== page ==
This article on analytical framework is written, keeping in mind learning management type of architecture for all types of technology based learning. If any other technologies are used, the analytical framework will not change.
And although this note mainly applies for on-line courses, the same analytical framework may be used for classroom teaching as well, the only thing is that the data captured will have to be entered physically in the system for the back-end program to generate reports, etc.
The idea of using any learning analytics is important because of the demand of skilling millions to be job worthy, quickly and easily, and only by automating and capturing the teaching-learning process will all stakeholders monitor what is going on!
A back-end programming can be done to monitor various pre-determined parameters and criteria; then reports can be generated and sent to all stake holders. From these reports stake holders can use an analytical framework for evaluating variables, such as student/teacher traffic, academic progress of the learners, exam scores, the academic delivery, feedbacks, actions taken on feedbacks, access to resources by users, etc. The variables list can be changed and will depend on what the business/mission requires to monitor.
Purpose of an Analytical Framework
An analytical framework is a statistical method to measure set criteria and scope of the business of teaching-learning, for example academic usage or academic delivery to end-users. The use of an analytical framework is generally for all stake holders. It is a visual way of linking concepts and assumptions taken at the beginning of a process, with evidences of results. When such a framework is applied during a mid-course, it helps to garner logical flaws in the systems and processes, so that corrective steps may be taken. It is a sort of a feedback to all stake holders regarding what is occurring in the system.
A Sample Flow Chart
The following gives a sample (schematic) flow chart of how a course or a subject delivered, and what are the nodes for monitoring. From here a list of variables can be identified by person responsible, which can go into the analytical framework.
In the flow chart, a box has been coloured:
There will be important questions that will flow out of this box and should reflect in the analytical framework. These questions could be:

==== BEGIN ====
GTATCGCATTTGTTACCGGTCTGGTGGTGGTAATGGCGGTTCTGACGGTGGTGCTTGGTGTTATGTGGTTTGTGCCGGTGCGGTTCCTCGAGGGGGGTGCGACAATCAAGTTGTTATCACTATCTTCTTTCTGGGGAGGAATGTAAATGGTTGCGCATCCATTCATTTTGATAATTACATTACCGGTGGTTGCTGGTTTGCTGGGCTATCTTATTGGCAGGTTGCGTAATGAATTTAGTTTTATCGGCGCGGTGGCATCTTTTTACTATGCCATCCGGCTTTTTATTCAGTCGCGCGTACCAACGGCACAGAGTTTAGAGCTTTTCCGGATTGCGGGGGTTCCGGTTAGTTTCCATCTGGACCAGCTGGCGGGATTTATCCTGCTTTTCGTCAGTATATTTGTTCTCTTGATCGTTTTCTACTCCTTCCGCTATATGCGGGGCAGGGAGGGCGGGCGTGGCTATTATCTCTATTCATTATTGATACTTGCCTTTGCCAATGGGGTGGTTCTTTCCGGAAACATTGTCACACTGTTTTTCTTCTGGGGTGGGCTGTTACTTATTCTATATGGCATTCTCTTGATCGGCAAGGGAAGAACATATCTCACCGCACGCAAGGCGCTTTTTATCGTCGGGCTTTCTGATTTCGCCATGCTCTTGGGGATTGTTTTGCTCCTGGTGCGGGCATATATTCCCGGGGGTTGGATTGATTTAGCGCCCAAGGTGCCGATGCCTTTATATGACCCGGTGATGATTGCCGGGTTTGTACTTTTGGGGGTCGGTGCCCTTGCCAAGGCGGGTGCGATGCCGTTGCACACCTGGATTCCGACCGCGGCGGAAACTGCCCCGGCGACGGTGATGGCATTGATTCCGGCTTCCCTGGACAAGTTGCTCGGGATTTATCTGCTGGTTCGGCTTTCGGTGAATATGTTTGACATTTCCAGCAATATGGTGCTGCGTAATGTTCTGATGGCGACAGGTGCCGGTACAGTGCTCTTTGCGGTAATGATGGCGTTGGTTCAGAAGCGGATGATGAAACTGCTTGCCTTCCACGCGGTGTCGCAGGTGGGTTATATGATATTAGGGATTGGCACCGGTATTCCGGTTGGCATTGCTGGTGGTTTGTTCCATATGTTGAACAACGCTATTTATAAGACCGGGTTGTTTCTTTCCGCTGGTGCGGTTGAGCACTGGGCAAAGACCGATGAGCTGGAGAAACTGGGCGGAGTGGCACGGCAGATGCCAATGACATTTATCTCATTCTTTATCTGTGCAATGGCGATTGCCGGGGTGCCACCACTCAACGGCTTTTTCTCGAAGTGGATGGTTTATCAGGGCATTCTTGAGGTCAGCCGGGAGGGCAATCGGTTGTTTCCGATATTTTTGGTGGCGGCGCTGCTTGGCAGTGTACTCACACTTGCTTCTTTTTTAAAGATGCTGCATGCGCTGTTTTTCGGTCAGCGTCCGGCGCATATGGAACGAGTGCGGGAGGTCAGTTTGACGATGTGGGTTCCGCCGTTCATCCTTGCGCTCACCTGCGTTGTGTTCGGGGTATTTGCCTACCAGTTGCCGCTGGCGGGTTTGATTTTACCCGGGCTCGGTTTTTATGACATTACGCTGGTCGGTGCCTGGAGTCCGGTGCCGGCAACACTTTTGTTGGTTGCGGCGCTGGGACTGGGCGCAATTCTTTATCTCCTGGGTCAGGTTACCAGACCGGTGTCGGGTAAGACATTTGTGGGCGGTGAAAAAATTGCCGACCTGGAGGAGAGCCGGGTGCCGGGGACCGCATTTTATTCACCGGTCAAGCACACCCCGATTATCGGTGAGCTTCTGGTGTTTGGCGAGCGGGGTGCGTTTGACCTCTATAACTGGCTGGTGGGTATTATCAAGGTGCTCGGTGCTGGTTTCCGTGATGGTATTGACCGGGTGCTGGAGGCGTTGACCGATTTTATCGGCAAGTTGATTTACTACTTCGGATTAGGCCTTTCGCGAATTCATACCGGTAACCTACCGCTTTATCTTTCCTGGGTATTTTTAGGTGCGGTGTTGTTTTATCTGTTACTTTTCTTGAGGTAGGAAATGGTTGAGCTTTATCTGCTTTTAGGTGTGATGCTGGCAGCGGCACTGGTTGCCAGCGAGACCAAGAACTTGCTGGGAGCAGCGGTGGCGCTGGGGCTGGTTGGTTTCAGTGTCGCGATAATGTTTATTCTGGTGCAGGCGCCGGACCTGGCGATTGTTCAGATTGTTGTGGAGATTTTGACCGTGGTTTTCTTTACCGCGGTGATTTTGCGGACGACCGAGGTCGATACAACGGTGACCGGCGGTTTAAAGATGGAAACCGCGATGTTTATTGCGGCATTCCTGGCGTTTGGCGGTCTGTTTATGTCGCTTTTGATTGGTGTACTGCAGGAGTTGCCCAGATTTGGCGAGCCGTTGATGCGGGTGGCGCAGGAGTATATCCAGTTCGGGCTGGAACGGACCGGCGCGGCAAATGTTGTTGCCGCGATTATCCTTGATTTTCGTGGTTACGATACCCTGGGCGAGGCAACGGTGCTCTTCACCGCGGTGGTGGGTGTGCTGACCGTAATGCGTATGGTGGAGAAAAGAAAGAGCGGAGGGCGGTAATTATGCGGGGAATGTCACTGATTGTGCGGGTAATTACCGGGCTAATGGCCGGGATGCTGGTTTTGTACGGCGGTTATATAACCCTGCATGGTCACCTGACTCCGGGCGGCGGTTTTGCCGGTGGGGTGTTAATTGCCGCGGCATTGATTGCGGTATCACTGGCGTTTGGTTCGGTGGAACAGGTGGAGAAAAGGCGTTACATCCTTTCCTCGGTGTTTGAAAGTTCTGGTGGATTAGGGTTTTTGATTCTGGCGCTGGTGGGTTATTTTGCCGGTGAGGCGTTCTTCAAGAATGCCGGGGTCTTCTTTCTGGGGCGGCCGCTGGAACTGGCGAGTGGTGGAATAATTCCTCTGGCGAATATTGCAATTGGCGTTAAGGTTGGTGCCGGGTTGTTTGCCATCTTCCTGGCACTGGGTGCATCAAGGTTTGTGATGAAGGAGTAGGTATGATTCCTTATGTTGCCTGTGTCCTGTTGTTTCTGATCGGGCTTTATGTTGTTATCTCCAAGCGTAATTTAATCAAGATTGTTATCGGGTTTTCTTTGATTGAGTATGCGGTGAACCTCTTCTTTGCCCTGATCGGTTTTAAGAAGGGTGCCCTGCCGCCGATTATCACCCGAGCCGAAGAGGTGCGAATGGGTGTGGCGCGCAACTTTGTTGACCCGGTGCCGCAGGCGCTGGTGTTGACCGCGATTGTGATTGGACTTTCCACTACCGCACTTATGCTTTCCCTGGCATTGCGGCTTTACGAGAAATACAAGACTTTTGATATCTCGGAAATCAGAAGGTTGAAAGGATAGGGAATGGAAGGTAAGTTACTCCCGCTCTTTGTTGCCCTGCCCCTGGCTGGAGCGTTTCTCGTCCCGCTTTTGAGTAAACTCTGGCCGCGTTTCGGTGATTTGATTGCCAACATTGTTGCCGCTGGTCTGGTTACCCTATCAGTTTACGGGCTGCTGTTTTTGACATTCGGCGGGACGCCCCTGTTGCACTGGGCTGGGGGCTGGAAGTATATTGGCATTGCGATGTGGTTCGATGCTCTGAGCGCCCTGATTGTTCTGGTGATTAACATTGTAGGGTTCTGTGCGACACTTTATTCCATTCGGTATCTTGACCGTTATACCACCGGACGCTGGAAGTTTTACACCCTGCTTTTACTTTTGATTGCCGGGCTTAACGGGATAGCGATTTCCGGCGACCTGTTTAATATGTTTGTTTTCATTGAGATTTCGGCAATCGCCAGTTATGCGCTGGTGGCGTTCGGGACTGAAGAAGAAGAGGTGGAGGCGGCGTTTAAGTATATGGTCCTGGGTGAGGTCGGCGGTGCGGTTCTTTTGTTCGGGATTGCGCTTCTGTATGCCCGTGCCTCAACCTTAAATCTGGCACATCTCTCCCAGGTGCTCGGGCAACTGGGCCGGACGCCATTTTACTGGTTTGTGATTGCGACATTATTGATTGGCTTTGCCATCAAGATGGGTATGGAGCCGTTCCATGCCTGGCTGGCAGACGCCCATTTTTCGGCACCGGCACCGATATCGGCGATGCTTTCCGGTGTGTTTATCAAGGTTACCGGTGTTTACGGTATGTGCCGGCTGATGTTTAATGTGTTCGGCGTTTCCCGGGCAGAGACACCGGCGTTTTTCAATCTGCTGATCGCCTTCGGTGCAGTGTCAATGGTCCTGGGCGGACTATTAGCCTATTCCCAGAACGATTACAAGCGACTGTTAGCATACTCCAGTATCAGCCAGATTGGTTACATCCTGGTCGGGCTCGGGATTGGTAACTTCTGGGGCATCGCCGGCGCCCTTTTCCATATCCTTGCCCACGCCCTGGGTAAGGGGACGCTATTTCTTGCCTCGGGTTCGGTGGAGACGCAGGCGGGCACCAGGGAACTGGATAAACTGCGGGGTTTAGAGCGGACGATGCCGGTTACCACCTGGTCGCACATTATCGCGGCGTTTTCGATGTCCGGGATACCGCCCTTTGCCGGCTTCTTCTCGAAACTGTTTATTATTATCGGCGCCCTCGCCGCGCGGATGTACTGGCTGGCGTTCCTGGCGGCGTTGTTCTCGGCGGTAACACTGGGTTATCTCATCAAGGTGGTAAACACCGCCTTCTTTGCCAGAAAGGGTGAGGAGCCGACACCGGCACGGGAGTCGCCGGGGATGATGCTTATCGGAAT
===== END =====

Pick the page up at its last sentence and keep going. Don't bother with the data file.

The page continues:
- Is teaching occurring?
- Is learning happening?
- Do the test/exam score reflect anything about the process of teaching-learning?
- How is content delivered? Which across various modes (video, WLC, eLearning, etc.) is better assimilated by students?
How are these issues to be resolved? Here are some possible solutions:
- Create rubrics that map learning objectives to learning outcomes (which will embed an assessment matrix too). These need to be weighted, depending on the curriculum topic weights.
- Learning outcomes can be assessed by formative/summative assessments
- Monitor time spent by students/teachers on each topic/subject, time spent in accessing resources.
- There could be a difference in assimilation across various content modes, across various user groups, etc. These can be programmed to monitor too.
List of Variables in an Analytical Framework
A possible list of variables that may be monitored in an analytical framework given below:
- Who using the course work, and their roles
- Course/subject attendance, and time duration
- How many assignments have been submitted?
- How many attempts to pass an assessment
- Time spent completing a subject/course
- Are there any instructional issues from analysis of student feedback + scores
- Do students like a particular form of content, for example, video lectures?
- Have all course completion criteria been met? If yes, then issue of a course completion certificate? Allow further courses?
- What does an automated analysis report indicate? Has it changed with time?
- How many times a content/curriculum needed to be upgraded to meet learning objectives/outcomes
Dashboards can give a visual representation of how teaching-learning process is occurring. It is an important part of any analytical framework. Each stakeholder can have their own dashboards.
A student’s dashboard for a particular course/subject may capture the following variables:
- Date wise time spent on the course
- Date wise assignments submitted
- Formative Assessment – Date taken, no. of attempts, scores
- Summative Assessment: Date taken, score
- Feedbacks given
- Date wise time spent with an coach/tutor/lectures
A teacher’s or course owner’s dashboard for a particular course may capture the following variables:
- Number of students registered for a course
- Date wise time spent on the course by each student (can be made more granular if required)
- Date wise assignments submitted by each student
- Which mode of content is preferred by the students?
- Assessments: Date taken, score by each student, is there any improvement?
- Have learning objectives/outcomes been met?
- Date and time wise live coaching/lectures to students
- Student report card
- Student feedbacks and actions taken. Has this changed with time?
An Admin’s dashboard may capture (role-wise) the following variables:
- Course or subject titles
- Number of teachers teaching each course/subject
- Number of students registered for a course/subject
- List of course and content owners
- Date and time wise website traffic
- Which mode of content is preferred by the students?
- Number of requests for lectures/coaching, etc. Reasons for the same.
- Date wise feedback analysis reports, has it improved with time?
- Monitor performance of teachers, have they managed to deliver the course objectives?
- Monitor performance of students, have they fulfilled course completion criteria? If yes, then issue of a course completion certificate? Should they be allowed further courses?
(a) from Khan Academy website:
(b) Tata Interactive System’s RFID Course